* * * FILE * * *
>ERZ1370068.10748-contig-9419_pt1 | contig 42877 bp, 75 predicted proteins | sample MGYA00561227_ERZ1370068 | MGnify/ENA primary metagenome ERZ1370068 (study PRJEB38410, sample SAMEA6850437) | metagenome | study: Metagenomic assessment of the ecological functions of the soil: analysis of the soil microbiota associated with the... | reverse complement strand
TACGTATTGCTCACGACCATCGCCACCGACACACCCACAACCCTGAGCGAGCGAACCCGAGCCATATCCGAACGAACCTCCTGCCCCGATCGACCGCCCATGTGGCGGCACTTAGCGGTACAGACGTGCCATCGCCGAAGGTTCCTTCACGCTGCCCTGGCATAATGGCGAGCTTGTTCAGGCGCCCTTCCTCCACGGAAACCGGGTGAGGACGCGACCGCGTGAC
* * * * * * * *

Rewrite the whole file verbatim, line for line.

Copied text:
>ERZ1370068.10748-contig-9419_pt1 | contig 42877 bp, 75 predicted proteins | sample MGYA00561227_ERZ1370068 | MGnify/ENA primary metagenome ERZ1370068 (study PRJEB38410, sample SAMEA6850437) | metagenome | study: Metagenomic assessment of the ecological functions of the soil: analysis of the soil microbiota associated with the... | reverse complement strand
TACGTATTGCTCACGACCATCGCCACCGACACACCCACAACCCTGAGCGAGCGAACCCGAGCCATATCCGAACGAACCTCCTGCCCCGATCGACCGCCCATGTGGCGGCACTTAGCGGTACAGACGTGCCATCGCCGAAGGTTCCTTCACGCTGCCCTGGCATAATGGCGAGCTTGTTCAGGCGCCCTTCCTCCACGGAAACCGGGTGAGGACGCGACCGCGTGAC